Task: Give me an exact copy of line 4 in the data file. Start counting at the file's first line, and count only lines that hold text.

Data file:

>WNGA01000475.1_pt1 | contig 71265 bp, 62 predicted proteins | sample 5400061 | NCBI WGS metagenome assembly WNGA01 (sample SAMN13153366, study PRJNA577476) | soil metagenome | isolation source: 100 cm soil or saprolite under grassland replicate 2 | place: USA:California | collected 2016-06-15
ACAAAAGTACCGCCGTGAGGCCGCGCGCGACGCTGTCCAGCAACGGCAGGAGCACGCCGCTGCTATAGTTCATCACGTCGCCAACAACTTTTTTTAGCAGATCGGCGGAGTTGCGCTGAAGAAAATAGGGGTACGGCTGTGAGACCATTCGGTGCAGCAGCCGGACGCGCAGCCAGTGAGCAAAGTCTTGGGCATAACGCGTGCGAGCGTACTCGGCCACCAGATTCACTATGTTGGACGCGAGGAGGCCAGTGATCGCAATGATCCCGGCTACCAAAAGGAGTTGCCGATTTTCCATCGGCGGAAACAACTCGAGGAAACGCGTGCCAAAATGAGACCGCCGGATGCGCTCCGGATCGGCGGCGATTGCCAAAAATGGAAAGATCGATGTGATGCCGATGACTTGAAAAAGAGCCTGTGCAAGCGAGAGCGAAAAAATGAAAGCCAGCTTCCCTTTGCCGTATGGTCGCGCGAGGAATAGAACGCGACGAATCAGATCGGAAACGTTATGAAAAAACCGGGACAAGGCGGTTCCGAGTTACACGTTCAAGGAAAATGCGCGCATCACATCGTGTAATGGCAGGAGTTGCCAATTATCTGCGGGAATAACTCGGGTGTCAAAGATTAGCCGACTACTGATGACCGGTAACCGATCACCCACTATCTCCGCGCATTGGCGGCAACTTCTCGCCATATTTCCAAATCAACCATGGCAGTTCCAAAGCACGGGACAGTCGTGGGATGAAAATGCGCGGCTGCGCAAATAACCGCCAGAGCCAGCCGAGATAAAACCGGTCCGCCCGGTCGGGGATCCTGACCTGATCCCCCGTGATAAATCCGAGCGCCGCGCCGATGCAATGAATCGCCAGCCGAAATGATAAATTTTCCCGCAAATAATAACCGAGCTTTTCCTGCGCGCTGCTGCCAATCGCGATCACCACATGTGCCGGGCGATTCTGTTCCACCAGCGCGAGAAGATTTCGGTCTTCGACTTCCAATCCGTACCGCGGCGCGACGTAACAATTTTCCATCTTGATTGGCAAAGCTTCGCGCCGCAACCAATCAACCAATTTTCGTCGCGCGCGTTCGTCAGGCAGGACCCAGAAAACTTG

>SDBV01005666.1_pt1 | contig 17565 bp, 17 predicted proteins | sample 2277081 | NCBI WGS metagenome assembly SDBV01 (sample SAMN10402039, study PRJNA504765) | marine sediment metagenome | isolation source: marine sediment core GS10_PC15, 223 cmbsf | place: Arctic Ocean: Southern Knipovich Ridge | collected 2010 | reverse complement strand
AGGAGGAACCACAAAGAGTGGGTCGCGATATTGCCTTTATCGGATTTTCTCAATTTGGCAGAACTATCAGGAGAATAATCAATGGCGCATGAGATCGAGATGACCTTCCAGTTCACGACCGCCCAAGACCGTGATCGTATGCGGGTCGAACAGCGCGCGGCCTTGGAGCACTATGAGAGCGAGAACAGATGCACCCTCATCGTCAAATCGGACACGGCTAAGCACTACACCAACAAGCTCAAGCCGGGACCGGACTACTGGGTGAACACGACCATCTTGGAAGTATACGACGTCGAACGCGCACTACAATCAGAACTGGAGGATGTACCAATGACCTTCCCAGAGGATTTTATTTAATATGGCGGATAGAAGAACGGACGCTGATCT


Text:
AGGAGGAACCACAAAGAGTGGGTCGCGATATTGCCTTTATCGGATTTTCTCAATTTGGCAGAACTATCAGGAGAATAATCAATGGCGCATGAGATCGAGATGACCTTCCAGTTCACGACCGCCCAAGACCGTGATCGTATGCGGGTCGAACAGCGCGCGGCCTTGGAGCACTATGAGAGCGAGAACAGATGCACCCTCATCGTCAAATCGGACACGGCTAAGCACTACACCAACAAGCTCAAGCCGGGACCGGACTACTGGGTGAACACGACCATCTTGGAAGTATACGACGTCGAACGCGCACTACAATCAGAACTGGAGGATGTACCAATGACCTTCCCAGAGGATTTTATTTAATATGGCGGATAGAAGAACGGACGCTGATCT